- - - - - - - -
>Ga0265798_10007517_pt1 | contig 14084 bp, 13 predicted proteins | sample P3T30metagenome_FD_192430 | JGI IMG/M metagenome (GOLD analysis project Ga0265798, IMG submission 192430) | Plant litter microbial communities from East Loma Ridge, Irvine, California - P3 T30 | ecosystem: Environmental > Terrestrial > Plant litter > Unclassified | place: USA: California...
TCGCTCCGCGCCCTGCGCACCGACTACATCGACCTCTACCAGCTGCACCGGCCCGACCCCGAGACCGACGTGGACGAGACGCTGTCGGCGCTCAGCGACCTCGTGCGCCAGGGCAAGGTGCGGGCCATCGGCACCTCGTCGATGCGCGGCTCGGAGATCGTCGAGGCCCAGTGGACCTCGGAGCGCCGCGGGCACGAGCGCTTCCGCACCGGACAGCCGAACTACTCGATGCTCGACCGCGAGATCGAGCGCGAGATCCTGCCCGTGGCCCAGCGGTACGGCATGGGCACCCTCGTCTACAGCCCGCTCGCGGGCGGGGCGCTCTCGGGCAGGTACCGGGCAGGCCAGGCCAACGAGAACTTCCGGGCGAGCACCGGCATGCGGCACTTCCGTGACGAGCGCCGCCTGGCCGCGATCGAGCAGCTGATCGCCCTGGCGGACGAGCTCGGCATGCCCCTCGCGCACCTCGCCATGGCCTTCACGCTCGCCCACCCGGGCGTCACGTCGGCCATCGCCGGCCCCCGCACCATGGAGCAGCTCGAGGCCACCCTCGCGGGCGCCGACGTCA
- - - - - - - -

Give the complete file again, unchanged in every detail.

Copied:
>Ga0265798_10007517_pt1 | contig 14084 bp, 13 predicted proteins | sample P3T30metagenome_FD_192430 | JGI IMG/M metagenome (GOLD analysis project Ga0265798, IMG submission 192430) | Plant litter microbial communities from East Loma Ridge, Irvine, California - P3 T30 | ecosystem: Environmental > Terrestrial > Plant litter > Unclassified | place: USA: California...
TCGCTCCGCGCCCTGCGCACCGACTACATCGACCTCTACCAGCTGCACCGGCCCGACCCCGAGACCGACGTGGACGAGACGCTGTCGGCGCTCAGCGACCTCGTGCGCCAGGGCAAGGTGCGGGCCATCGGCACCTCGTCGATGCGCGGCTCGGAGATCGTCGAGGCCCAGTGGACCTCGGAGCGCCGCGGGCACGAGCGCTTCCGCACCGGACAGCCGAACTACTCGATGCTCGACCGCGAGATCGAGCGCGAGATCCTGCCCGTGGCCCAGCGGTACGGCATGGGCACCCTCGTCTACAGCCCGCTCGCGGGCGGGGCGCTCTCGGGCAGGTACCGGGCAGGCCAGGCCAACGAGAACTTCCGGGCGAGCACCGGCATGCGGCACTTCCGTGACGAGCGCCGCCTGGCCGCGATCGAGCAGCTGATCGCCCTGGCGGACGAGCTCGGCATGCCCCTCGCGCACCTCGCCATGGCCTTCACGCTCGCCCACCCGGGCGTCACGTCGGCCATCGCCGGCCCCCGCACCATGGAGCAGCTCGAGGCCACCCTCGCGGGCGCCGACGTCA